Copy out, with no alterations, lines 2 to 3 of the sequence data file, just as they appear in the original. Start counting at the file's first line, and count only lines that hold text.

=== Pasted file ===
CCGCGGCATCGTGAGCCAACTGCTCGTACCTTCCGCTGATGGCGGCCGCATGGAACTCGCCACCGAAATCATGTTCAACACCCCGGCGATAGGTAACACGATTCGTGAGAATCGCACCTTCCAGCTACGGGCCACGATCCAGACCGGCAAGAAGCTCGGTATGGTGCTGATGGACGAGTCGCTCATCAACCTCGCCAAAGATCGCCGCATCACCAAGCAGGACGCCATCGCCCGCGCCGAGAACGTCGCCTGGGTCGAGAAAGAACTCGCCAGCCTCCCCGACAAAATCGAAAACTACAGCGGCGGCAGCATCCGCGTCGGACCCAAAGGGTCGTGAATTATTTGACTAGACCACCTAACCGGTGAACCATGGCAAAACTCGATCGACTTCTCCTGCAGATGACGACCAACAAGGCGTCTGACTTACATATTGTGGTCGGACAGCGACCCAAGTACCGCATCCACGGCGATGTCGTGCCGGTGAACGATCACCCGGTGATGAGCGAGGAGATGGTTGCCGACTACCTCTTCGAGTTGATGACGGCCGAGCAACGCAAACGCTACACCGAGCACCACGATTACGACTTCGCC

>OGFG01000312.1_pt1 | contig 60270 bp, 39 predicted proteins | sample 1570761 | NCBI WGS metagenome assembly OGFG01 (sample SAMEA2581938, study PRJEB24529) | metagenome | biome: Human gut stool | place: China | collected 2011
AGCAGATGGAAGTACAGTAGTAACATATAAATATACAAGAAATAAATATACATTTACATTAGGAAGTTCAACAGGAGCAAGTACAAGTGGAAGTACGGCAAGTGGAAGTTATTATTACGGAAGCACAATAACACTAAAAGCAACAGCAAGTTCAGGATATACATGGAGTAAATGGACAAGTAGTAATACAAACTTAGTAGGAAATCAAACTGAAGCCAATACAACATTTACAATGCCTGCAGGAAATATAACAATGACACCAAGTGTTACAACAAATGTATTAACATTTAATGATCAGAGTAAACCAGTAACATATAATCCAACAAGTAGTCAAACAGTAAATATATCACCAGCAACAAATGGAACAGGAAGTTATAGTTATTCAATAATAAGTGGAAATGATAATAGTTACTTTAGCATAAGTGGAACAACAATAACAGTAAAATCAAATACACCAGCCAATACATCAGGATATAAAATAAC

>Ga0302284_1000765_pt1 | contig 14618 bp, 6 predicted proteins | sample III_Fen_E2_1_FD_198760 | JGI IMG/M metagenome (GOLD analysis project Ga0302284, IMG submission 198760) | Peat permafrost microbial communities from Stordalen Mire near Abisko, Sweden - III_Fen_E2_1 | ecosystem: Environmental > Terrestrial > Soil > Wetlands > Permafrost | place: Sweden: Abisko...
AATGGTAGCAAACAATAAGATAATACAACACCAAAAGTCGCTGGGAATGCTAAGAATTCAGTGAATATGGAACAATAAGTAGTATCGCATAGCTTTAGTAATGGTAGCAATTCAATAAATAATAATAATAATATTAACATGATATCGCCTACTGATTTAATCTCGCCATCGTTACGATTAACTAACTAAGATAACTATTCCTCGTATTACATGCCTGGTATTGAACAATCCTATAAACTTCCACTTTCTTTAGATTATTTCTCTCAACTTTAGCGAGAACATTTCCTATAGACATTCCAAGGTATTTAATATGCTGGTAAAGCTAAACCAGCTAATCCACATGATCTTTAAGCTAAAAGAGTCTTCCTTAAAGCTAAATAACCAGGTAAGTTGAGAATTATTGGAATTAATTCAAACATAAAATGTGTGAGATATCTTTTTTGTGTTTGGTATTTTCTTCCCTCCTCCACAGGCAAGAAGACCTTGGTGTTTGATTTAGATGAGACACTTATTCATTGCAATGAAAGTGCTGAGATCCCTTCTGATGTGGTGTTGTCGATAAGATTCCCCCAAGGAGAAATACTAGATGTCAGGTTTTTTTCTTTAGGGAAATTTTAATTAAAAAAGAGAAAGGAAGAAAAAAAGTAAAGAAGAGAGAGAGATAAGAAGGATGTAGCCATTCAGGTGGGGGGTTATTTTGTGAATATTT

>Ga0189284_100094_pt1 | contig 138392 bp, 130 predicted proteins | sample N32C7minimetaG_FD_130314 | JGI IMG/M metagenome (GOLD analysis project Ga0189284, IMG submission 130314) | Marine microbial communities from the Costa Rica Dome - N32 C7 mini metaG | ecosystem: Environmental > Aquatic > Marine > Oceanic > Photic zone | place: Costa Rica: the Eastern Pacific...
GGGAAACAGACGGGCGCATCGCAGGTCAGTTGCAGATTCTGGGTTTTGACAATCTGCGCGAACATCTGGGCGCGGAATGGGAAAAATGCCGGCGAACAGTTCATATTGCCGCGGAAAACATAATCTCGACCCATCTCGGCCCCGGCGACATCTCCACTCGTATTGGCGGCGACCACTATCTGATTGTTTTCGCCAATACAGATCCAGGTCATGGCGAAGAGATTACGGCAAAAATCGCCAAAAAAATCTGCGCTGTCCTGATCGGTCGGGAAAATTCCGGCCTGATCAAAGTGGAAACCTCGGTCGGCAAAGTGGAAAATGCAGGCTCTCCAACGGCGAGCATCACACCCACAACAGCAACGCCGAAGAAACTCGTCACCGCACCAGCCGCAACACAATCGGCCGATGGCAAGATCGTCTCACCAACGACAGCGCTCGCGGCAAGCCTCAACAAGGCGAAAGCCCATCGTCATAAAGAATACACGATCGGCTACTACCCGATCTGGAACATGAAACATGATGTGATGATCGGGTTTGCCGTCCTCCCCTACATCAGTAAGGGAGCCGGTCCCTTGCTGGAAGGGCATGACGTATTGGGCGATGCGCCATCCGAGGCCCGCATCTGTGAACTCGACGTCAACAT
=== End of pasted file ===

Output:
>OGFG01000312.1_pt1 | contig 60270 bp, 39 predicted proteins | sample 1570761 | NCBI WGS metagenome assembly OGFG01 (sample SAMEA2581938, study PRJEB24529) | metagenome | biome: Human gut stool | place: China | collected 2011
AGCAGATGGAAGTACAGTAGTAACATATAAATATACAAGAAATAAATATACATTTACATTAGGAAGTTCAACAGGAGCAAGTACAAGTGGAAGTACGGCAAGTGGAAGTTATTATTACGGAAGCACAATAACACTAAAAGCAACAGCAAGTTCAGGATATACATGGAGTAAATGGACAAGTAGTAATACAAACTTAGTAGGAAATCAAACTGAAGCCAATACAACATTTACAATGCCTGCAGGAAATATAACAATGACACCAAGTGTTACAACAAATGTATTAACATTTAATGATCAGAGTAAACCAGTAACATATAATCCAACAAGTAGTCAAACAGTAAATATATCACCAGCAACAAATGGAACAGGAAGTTATAGTTATTCAATAATAAGTGGAAATGATAATAGTTACTTTAGCATAAGTGGAACAACAATAACAGTAAAATCAAATACACCAGCCAATACATCAGGATATAAAATAAC